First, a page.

Here is the real solution - a long-term, comprehensive, strategic energy policy:
And I repeat: Energy Secretary Chu should resign or be fired. Any energy secretary who believes in the oxymoron of "clean coal" and is agnostic about America's cheapest, cleanest, and most abundant source of energy (natural gas) has obviously risen to the level of incompetence. Feb 07 11:21 AM !"
The amount of oil in those products is tiny compared to the amount burned for transportation.
“The manufacture of all plastics consumed approximately three percent of the total petroleum used in the US in 1997, and PS (polystyrene) production comprised approximately .002 percent of that amount. Comparatively, 71 percent of total petroleum used in the US is used for gasoline, jet, and diesel fuel, and 26 percent for the production of asphalt, oils
Present some numbers.
At some point, even CNG is going to be demonized - just wait.
You’re right that the use of crude oil won’t go down due to other needs for it. But I see theissue of propane of NG powered vehicles as legitimate. If the need for crude doesn’t decrease, we can reduce the increase in need. I see this as something large cities and organized fleets may do, if there’s a cost benefit. It’s impractical for you and I to drive a propane or NG powered vehicle - not so much for a city fleet, USPS, Utility, etc.
Perhaps if these users create a demand, then filling stations will get built to fill the demand. If so, then we might see this become practical for the consumer.
It will skyrocket due to the 0bama Greenie Policy of don't drill, don't dig coal, don't research nuclear.
The Petro Chemical industry gobbles up vast amounts of oil to use in their products.
Check any large oil company, national or international, for a division called Natural Gas Liquids also known in the oil industry as NGL for uses of natural gas and similar oil products.
I think miles per BTU. But obviously the car uses the same engine for both fuels.
In any event- the car gets 20% better MPG on gas than it does in cng. When both are measured in gallons. That should be something that carries into a BTU measurement, since we are comparing two combustible fuels.
When it runs on CNG, I find it’s noticeably less responsive when pressing the floor pedal. ie..has to go down closer to the floor when on on cng than gas.
I dunno if your figures are correct, but if so it would seem that a substantial fraction of that 50% "loss" could be recovered in a turbine when the gas was used.
Partial oxidation of natural gas to an alcohol would be more efficient than losing 50% of the energy to compress the gas . . .
I never saw an 18 turbine in an 18 wheeler. Natural gas is OK for stationary engines but I don’t think I would ride a bus powered with that much high pressure fuel. Propane is different. Both are more dangerous and flammable than Diesel.
“20% better MPG”
Likely because a gallon of gas has 20% more BTU in it than a gallon of CNG. Good grief a gallon of gas must weigh a lot more than a gallon of CNG, which is not liquid, correct?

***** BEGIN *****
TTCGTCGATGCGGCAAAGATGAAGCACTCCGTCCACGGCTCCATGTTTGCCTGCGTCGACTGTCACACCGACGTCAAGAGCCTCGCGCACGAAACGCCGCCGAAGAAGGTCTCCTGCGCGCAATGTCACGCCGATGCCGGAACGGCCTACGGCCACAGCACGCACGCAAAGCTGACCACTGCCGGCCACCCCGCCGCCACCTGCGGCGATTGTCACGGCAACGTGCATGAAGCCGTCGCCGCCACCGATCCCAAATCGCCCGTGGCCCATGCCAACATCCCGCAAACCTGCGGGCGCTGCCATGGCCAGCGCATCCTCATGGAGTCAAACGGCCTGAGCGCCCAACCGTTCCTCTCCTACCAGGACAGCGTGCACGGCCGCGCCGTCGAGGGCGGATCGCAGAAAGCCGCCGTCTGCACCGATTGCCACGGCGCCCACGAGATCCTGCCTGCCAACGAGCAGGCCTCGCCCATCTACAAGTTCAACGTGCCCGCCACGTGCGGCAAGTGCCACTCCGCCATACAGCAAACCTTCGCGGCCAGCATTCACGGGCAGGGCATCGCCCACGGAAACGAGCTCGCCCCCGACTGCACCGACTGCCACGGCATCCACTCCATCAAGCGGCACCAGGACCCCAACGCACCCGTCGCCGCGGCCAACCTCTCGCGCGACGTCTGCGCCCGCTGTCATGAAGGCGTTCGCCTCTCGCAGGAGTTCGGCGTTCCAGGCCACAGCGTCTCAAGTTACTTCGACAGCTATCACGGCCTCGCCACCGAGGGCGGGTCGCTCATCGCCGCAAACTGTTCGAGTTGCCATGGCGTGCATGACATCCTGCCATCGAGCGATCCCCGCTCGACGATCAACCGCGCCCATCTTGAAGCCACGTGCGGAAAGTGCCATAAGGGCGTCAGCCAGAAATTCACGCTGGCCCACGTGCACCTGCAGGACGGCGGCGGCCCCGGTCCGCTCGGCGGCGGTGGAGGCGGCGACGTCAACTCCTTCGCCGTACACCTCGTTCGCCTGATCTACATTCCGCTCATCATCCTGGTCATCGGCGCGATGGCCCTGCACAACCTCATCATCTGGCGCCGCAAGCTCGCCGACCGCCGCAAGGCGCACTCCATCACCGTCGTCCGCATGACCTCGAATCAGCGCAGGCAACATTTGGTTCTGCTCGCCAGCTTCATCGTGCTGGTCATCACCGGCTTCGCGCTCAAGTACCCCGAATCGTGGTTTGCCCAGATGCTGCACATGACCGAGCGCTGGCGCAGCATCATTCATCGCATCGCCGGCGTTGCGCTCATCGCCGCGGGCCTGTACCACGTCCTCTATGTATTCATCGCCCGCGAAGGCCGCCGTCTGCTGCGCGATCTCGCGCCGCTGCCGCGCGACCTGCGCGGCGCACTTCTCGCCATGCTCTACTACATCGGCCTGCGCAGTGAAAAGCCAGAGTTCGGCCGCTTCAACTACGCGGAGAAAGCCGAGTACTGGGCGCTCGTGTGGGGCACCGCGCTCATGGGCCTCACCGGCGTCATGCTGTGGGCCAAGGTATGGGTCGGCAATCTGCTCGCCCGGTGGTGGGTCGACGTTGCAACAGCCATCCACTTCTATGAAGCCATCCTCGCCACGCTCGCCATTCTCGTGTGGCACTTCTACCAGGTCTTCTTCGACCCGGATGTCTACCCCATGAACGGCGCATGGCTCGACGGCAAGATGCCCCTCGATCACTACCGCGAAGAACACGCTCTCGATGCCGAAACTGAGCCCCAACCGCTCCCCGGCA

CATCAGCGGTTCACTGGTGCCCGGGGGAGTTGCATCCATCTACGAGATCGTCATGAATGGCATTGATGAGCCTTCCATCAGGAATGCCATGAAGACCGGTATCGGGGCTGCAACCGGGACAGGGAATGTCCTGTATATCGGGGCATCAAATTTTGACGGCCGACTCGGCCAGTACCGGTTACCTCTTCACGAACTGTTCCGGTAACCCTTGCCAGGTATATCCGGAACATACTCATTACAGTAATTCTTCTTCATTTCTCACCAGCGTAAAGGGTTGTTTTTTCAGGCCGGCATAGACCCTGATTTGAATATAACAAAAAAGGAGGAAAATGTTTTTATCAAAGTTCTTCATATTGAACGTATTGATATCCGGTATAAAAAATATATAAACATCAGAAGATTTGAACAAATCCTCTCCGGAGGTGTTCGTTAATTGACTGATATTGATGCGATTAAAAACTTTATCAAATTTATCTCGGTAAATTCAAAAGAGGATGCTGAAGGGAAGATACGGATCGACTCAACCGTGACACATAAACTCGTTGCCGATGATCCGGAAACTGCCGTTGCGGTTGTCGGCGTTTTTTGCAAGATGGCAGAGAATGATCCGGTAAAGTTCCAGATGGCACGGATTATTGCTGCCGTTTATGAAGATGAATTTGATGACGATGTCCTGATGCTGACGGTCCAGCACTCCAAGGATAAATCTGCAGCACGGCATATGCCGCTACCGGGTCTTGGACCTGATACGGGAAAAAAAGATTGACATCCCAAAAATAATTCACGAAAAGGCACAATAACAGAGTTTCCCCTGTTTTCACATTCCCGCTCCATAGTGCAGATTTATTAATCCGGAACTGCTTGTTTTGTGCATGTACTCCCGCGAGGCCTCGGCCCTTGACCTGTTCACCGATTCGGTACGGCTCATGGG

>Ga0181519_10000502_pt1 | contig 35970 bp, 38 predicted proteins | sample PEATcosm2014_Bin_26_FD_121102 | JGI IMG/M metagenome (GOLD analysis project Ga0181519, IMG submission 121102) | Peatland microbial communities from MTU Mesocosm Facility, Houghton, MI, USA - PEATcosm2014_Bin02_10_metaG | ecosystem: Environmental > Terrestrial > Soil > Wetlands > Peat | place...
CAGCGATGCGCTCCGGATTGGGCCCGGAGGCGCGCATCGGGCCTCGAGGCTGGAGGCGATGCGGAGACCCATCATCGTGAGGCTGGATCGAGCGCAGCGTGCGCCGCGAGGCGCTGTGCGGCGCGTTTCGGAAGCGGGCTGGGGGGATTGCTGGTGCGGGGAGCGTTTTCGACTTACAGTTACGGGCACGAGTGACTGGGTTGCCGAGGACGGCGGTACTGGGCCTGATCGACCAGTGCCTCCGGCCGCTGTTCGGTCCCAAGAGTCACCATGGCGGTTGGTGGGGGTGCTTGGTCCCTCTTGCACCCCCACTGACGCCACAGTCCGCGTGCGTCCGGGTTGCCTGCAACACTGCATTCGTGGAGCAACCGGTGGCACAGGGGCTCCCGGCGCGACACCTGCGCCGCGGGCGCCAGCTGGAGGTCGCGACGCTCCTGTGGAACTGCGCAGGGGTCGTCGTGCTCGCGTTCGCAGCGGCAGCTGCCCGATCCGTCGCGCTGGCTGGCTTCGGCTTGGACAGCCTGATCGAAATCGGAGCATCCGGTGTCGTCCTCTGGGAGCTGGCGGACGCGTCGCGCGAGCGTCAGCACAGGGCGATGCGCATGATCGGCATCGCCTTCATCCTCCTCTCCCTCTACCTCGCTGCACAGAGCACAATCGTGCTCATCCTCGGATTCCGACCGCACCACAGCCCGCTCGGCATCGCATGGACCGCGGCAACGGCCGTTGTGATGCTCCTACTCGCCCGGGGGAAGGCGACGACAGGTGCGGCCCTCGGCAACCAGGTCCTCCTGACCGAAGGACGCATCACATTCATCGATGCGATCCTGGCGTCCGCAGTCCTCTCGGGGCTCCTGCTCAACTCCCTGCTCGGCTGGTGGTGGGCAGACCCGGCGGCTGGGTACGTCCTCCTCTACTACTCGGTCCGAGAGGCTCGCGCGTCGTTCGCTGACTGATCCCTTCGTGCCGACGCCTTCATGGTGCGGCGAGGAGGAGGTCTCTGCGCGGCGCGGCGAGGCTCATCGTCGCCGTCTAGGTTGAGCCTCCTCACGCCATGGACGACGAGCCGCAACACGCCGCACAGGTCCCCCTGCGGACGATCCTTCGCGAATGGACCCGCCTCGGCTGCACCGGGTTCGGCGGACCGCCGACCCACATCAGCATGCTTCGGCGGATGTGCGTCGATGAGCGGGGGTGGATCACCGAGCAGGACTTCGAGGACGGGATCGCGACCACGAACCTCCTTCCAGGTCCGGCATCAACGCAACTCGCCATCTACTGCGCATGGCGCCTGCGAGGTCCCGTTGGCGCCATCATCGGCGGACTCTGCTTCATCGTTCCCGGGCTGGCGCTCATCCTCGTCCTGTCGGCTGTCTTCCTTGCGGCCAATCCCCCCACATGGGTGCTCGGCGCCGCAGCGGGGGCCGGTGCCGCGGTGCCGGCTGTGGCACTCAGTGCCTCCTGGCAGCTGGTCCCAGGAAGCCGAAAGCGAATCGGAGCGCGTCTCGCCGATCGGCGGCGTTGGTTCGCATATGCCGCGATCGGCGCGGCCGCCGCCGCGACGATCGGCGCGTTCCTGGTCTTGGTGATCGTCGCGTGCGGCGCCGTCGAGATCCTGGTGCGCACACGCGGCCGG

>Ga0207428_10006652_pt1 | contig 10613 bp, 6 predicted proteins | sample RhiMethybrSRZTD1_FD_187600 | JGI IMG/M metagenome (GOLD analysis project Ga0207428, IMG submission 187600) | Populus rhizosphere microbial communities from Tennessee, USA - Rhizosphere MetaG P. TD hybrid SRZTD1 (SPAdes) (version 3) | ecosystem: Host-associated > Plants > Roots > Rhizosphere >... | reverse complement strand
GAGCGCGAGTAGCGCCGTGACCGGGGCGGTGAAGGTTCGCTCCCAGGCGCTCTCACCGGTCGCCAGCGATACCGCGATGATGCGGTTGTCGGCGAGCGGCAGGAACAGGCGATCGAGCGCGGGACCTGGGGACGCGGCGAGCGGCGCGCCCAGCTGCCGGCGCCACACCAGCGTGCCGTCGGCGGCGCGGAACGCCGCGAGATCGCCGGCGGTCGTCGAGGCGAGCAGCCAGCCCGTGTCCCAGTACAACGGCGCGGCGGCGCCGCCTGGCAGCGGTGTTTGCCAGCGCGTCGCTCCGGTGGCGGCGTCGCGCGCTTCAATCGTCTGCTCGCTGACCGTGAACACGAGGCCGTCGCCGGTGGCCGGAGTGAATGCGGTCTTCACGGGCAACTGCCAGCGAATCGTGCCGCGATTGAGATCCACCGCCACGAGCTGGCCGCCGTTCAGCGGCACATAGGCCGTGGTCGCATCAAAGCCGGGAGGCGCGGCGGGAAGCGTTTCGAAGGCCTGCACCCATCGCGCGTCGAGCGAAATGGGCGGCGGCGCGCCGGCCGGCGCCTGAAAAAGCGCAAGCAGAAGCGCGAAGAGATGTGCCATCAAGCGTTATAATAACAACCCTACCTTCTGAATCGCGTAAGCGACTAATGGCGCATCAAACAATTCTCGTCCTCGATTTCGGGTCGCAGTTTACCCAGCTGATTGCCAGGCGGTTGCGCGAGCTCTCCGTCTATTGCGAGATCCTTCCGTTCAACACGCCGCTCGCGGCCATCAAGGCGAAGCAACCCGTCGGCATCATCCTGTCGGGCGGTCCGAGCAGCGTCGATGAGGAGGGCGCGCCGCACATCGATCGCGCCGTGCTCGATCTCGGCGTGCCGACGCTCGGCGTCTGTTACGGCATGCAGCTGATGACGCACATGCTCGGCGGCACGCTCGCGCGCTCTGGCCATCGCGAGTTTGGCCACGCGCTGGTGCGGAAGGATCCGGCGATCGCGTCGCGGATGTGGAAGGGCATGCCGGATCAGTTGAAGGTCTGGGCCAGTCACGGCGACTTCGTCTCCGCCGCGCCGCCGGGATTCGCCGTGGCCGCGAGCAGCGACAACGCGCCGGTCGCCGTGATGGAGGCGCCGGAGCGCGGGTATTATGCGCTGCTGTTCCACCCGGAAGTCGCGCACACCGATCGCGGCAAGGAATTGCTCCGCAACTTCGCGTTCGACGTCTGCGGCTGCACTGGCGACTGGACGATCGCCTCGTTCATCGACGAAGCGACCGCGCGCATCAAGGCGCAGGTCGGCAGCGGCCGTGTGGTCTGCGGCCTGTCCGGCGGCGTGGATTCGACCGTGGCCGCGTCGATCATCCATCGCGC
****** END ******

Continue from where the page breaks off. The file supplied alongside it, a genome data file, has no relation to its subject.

Seems like liquid propane would be preferable to LNG. Why am I wrong?
CNG & LNG are different. CNG is gaseous. LNG is chilled to reduce its volume.
I could be wrong on the whole BTU thing. all i know is CNG is less efficient than gas in the engine i have, which is a gas engine.
You still need jet fuel.
You still need asphalt.
You must have lubrication oils.
Even though plastics take a small amount of a barrel percentage wise, they are essential to our way of life.
You are not going to make all of the computers, cell phones, etc ., out of wood, aluminum (which is now being harassed by EPA), etc.
Rayon, nylon, polyesters, etc., are here to stay.
As I understand it, you can’t turn an entire barrel of oil into these products as these are products of the refining process, more or less depending on whether the crude is light or heavy.
So we will end up with the need for huge amounts of crude even if we throw away that part that we now make into gasoline....
Now that well may be an exaggeration to make a point, but there is enough truth in it to kill the idea that we are going to end our love of crude oil.
The real solution is to develop every single means of finding and recovering oil deposits.
Obviously natural gas has its place and I am all for using it in its place, but we are kidding ourselves if we think our need for oil will go away.
The poster who said that it is fine for trucks, buses and fleets but not for me is correct. It will only be used in private vehicles when it is the only thing left.
First point...any of the items you list can be synthesized from other sources of feedstocks. It just takes energy. Ultimately, we could make all that stuff from CO2 in the air, and water. It is just a lot easier to derive it from the more convenient form that is petroleum. Before the first oil well was ever drilled, most organic chemicals were synthesized from coal and its byproducts in industrial-scale quantities.
Second point...if we divorce ourselves from oil-derived transportation fuels, we will have plenty of our own petroleum for the uses you list.